I really enjoy making things. Artwork, drawing, painting, design, and so forth – I’m a designer and design teacher, so those things might kind of go without saying. I love to occasionally play with words and make them do things that don’t happen when otherwise random letters get placed side by side. Bikes…well, you’re here on The Early Morning Cyclist, so hopefully I’ve made it somewhat clear how much pleasure I derive from the making – or at least the re-making – of classic bike stuff.
What I hate, is having to needlessly remake, rebuild, redo. Redundancy has a place, but not unwarranted, useless, pointless, futile, meaningless and hopelessly purposeless squandering of time. Point in case: Last week. Flickr made a change to their otherwise wonderful photo site by adding in a new Camera Roll feature. With time on my hands I decided to check it out, and in doing so also managed to watch it somehow delete every single image going back to January 12 of this year.
Surely that didn’t just happen, I told myself. Seconds later, clicking through my now empty albums I felt physically sick. In a panic I directed my browser over to the blogs I manage – no images on Flickr, so all of those that were linked to this and other blogs, to student websites, to lesson and tutorial sites…all of them – all of them, and I mean every stinking one of them were gone.
Uncharacteristically, I didn’t feel like breaking or throwing anything. I just felt empty. Purged. Deflated.
And I’ve felt that way, more or less ever since.
Some images I have archived in more than one spot. Others, I simply did not – they are permanently gone. For a few days every stinkin’ time I thought about this development, I just said Fuck it! Yup, right out loud. With no other verbal context, I’m certain people around me must have thought I was experiencing some sort of delusion, and I’m sure my foul mood didn’t help to convince anyone otherwise. I was ready to write my final essay for The Early Morning Cyclist, and call it done.
When my brother and I were kids, we kept a couple of magnificent horses and one malignant Shetland pony named Dan. Dan had a glare in his eye, and a demeanor that said, “Yeah, get on my back – just try it!” I learned to ride on a noble five-gaited Morgan named Mickey, but my brother didn’t like the idea of climbing up onto the back of a horse that stood fifteen hands high at the shoulders. He looked at Dan, and Dan glared at him. Then he climbed aboard.
Things went well as my brother and Dan trotted around the barn yard. My brothers feet, even at that age, nearly dragged ground because Dan was so short. Gaining confidence, the two cantered off around the barn. As they came around the other side, Dan was no longer cantering. The little troll of a pony was running at top speed and bucking like he was in a rodeo. My brother was yelling – I recall it as screaming, but he has a manlier memory of things – and Dan threw him off, my brother summersaulting before landing on his back, the wind knocked out of him.
Dad insisted he get back on the horse, but my brother – understandably – declined to do so. In fact, he never did get back on Dan or any other horse for that matter. They were non-factor to him henceforth, largely because he didn’t get back on the damn horse.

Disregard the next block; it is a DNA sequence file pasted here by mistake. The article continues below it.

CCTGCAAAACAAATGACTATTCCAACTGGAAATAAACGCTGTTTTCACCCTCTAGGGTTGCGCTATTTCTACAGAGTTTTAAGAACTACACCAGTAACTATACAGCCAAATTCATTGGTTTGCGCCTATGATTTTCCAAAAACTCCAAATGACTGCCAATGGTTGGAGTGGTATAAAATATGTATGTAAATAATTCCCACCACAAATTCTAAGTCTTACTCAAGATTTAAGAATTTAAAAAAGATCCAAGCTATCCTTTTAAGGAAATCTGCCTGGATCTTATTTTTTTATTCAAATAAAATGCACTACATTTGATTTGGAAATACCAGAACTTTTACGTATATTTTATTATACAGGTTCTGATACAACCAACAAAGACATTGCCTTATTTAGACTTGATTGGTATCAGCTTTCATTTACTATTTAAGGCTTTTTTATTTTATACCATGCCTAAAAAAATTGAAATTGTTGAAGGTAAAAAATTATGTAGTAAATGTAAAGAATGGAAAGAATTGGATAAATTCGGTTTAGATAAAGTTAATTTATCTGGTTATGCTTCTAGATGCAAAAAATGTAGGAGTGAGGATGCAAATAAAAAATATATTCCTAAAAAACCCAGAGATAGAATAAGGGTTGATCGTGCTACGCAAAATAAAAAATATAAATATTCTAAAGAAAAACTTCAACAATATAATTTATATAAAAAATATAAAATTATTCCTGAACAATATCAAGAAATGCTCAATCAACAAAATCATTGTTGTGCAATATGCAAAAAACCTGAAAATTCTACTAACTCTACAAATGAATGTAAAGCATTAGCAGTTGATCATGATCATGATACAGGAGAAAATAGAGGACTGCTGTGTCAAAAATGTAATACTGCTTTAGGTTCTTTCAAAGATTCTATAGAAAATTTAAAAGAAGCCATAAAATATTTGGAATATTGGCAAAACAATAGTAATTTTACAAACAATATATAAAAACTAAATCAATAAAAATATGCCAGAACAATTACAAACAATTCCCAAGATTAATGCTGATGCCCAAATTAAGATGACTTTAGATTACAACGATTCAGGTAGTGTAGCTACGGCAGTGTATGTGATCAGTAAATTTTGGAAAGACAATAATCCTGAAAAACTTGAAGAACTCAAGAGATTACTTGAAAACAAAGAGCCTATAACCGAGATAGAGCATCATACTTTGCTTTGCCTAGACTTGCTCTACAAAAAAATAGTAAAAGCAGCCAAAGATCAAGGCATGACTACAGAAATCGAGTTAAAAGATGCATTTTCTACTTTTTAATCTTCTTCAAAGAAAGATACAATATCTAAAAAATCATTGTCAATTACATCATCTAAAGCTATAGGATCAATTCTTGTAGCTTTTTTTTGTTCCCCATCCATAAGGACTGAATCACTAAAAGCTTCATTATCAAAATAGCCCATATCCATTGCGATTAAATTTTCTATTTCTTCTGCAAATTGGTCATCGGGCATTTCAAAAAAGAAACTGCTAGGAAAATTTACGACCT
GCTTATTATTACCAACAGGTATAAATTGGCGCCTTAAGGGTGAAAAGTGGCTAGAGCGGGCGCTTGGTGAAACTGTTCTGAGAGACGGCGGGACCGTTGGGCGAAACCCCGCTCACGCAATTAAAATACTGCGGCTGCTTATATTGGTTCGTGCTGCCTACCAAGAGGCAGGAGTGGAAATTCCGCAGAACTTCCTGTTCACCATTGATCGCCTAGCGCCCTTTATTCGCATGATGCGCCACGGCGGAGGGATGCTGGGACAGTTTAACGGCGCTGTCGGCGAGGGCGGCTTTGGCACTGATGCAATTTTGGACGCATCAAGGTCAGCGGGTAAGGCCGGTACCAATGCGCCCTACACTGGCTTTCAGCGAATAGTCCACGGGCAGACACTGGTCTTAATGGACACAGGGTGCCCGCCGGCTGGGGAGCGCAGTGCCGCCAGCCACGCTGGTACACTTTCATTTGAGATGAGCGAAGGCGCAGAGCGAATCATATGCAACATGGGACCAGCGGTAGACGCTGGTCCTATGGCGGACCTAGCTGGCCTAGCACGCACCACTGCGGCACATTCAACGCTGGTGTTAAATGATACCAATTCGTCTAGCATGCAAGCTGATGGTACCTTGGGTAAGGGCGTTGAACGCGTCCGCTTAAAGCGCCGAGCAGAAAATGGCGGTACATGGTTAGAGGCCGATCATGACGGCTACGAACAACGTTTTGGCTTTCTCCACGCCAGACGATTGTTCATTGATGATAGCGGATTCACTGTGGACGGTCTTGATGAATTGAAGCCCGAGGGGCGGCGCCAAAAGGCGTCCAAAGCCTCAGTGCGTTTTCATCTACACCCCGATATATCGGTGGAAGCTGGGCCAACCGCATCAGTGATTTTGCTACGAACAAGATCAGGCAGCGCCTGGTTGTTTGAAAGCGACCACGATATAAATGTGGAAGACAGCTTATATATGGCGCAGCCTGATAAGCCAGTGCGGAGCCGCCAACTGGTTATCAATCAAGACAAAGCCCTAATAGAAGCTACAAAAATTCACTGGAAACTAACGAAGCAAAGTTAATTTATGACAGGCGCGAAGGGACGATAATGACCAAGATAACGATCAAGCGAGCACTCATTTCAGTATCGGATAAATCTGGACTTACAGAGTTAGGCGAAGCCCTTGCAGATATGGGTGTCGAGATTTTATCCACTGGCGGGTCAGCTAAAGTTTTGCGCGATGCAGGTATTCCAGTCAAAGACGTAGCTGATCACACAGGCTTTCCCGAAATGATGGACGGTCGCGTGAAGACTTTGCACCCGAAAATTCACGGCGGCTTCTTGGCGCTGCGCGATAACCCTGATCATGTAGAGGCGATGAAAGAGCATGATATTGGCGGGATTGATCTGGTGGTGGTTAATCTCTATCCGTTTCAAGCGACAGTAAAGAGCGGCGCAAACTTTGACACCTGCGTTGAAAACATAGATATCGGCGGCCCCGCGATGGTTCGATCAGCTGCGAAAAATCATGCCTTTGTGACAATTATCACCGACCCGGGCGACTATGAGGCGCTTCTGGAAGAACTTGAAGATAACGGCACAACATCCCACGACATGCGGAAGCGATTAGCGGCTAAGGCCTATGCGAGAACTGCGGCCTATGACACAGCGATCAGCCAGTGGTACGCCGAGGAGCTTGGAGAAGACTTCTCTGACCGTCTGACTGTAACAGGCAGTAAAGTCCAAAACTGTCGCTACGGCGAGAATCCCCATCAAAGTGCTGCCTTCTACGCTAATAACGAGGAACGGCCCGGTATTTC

It’s been raining a lot recently, and school was winding down. Graduation and grades and final exams and all sorts of other stuff left me – once again – riding when I could fit it into my schedule. Excuses seem to have become easier: I’m tired and crave a nap; better go get something to fix for dinner; this chair seems awfully comfortable; the wheel on my Velo-Routier is out of round; I wonder if I have any new email messages…
A couple of days ago I decided to stop tracking my mileage and just ride around town. The app I’ve been using gives me more damn information, but I don’t ride for data.
Or at least I didn’t use to ride for data. It seemed that I was becoming seduced by numbers. All the hills I was the official “king of the mountain” on. The various climbs that I was either first, second, or third riding. Invisible cyclists I’ve never met, yet was competing against. Meaningless stuff, really.
So I rode around town just to shake the data monkey from my back. Totally cold turkey, and it was refreshing not to have any sort of misgivings about doing so. The next day took my 1966 Paramount off the hook, checked the tires, and headed out for a similar ride. I marveled at how much I enjoy riding this bike, at how well it fits me, at how easily it can be both a fast bike and a comfortable, long distance bike – and at how little I cared about the “fast” part, because it was still relatively light and nimble.
My friend Mark Pace of Pace Bicycle Haven fixed me up with vintage-ish British bar and stem to replace the too new Cinelli cockpit I’ve been running on my 1946 Hobbs of Barbican. They worked perfectly well, but drove me crazy every time I looked at the engraved logo on the side of the stem. Functionally fine, but aesthetically perplexing. I’m a designer, an arbiter of taste, and dammit I have a right to be judgmental about such things! Mark also took care of the 650b wheel by making the thing nice and round again.
I think I’ll go out and ride tomorrow, rain or shine.
Sometimes, I guess you just have to get back on the damn horse. I guess this also means The Early Morning Cyclist will be around a while longer, but I still wish there was a way I could kick Flickr really, really hard.